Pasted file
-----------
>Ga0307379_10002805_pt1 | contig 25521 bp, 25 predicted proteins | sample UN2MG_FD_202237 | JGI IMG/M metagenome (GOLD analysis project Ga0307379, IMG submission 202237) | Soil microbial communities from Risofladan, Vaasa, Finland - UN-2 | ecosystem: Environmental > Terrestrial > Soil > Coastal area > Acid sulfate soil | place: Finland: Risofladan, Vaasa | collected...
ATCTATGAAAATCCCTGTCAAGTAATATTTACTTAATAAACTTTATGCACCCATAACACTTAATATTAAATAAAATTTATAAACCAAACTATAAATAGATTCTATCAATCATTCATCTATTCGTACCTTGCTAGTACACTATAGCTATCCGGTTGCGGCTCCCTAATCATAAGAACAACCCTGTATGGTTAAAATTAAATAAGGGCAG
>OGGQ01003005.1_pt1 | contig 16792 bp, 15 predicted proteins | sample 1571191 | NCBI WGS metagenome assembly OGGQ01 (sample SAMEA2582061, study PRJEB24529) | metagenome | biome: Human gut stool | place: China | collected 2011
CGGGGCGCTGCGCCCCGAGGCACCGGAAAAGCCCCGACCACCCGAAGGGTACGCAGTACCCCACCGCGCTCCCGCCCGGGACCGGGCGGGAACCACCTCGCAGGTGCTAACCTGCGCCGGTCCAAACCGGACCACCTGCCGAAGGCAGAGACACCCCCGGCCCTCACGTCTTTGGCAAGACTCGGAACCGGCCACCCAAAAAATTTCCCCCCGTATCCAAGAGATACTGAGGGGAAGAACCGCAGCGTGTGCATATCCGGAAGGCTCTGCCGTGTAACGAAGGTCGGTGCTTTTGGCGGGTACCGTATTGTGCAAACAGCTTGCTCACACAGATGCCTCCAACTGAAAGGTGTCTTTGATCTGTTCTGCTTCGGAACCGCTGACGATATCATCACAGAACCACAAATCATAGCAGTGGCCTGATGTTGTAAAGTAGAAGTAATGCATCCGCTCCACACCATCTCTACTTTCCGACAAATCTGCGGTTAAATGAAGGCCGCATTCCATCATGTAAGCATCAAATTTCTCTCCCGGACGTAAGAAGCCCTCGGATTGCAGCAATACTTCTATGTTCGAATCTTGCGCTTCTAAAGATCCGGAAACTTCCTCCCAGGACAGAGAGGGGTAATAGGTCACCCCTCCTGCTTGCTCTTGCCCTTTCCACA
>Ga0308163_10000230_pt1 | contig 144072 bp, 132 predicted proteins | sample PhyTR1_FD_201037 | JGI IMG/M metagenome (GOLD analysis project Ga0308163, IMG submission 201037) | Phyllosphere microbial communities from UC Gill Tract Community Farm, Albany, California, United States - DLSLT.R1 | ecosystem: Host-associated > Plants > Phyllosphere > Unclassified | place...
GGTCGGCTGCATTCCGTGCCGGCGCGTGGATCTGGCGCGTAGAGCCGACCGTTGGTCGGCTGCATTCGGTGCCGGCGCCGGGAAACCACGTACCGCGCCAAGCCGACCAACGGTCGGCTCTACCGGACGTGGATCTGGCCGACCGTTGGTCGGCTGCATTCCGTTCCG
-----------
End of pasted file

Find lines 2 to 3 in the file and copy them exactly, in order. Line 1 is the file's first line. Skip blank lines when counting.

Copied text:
ATCTATGAAAATCCCTGTCAAGTAATATTTACTTAATAAACTTTATGCACCCATAACACTTAATATTAAATAAAATTTATAAACCAAACTATAAATAGATTCTATCAATCATTCATCTATTCGTACCTTGCTAGTACACTATAGCTATCCGGTTGCGGCTCCCTAATCATAAGAACAACCCTGTATGGTTAAAATTAAATAAGGGCAG
>OGGQ01003005.1_pt1 | contig 16792 bp, 15 predicted proteins | sample 1571191 | NCBI WGS metagenome assembly OGGQ01 (sample SAMEA2582061, study PRJEB24529) | metagenome | biome: Human gut stool | place: China | collected 2011